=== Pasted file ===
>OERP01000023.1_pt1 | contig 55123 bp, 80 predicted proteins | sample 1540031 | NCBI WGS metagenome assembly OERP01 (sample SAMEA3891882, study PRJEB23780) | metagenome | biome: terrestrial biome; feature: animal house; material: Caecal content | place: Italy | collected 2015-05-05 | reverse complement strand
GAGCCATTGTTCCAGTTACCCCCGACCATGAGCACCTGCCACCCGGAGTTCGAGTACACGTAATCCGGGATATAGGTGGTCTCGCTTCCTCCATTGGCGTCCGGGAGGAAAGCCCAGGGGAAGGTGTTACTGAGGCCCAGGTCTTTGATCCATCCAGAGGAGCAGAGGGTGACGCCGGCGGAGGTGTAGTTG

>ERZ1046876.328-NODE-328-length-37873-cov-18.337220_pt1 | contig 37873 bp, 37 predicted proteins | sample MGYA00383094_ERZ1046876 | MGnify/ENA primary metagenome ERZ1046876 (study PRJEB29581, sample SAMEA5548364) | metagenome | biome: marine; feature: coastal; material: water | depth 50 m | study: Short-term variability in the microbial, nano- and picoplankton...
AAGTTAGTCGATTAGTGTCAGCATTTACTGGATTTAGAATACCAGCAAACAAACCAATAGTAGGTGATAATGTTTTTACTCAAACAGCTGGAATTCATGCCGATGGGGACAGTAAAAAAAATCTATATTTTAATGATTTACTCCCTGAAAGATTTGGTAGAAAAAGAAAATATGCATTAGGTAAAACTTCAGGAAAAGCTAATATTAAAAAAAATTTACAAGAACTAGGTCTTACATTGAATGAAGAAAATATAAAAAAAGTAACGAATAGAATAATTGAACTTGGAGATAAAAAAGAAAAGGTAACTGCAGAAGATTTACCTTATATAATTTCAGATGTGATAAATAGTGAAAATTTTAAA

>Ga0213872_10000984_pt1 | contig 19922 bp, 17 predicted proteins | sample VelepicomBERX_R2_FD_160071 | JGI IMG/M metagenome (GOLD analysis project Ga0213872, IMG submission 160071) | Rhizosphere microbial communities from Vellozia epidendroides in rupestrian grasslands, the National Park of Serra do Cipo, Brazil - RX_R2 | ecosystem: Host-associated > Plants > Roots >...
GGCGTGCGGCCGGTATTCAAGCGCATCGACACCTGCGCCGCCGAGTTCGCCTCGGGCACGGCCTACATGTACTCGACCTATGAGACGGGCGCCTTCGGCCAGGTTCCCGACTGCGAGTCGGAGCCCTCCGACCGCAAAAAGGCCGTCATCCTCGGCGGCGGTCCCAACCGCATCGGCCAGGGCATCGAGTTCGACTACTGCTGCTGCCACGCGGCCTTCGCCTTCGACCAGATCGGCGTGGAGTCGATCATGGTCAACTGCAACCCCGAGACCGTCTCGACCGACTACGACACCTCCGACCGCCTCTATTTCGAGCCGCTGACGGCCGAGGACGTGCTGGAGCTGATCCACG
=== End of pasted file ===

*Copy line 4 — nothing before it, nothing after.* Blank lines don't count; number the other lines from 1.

AAGTTAGTCGATTAGTGTCAGCATTTACTGGATTTAGAATACCAGCAAACAAACCAATAGTAGGTGATAATGTTTTTACTCAAACAGCTGGAATTCATGCCGATGGGGACAGTAAAAAAAATCTATATTTTAATGATTTACTCCCTGAAAGATTTGGTAGAAAAAGAAAATATGCATTAGGTAAAACTTCAGGAAAAGCTAATATTAAAAAAAATTTACAAGAACTAGGTCTTACATTGAATGAAGAAAATATAAAAAAAGTAACGAATAGAATAATTGAACTTGGAGATAAAAAAGAAAAGGTAACTGCAGAAGATTTACCTTATATAATTTCAGATGTGATAAATAGTGAAAATTTTAAA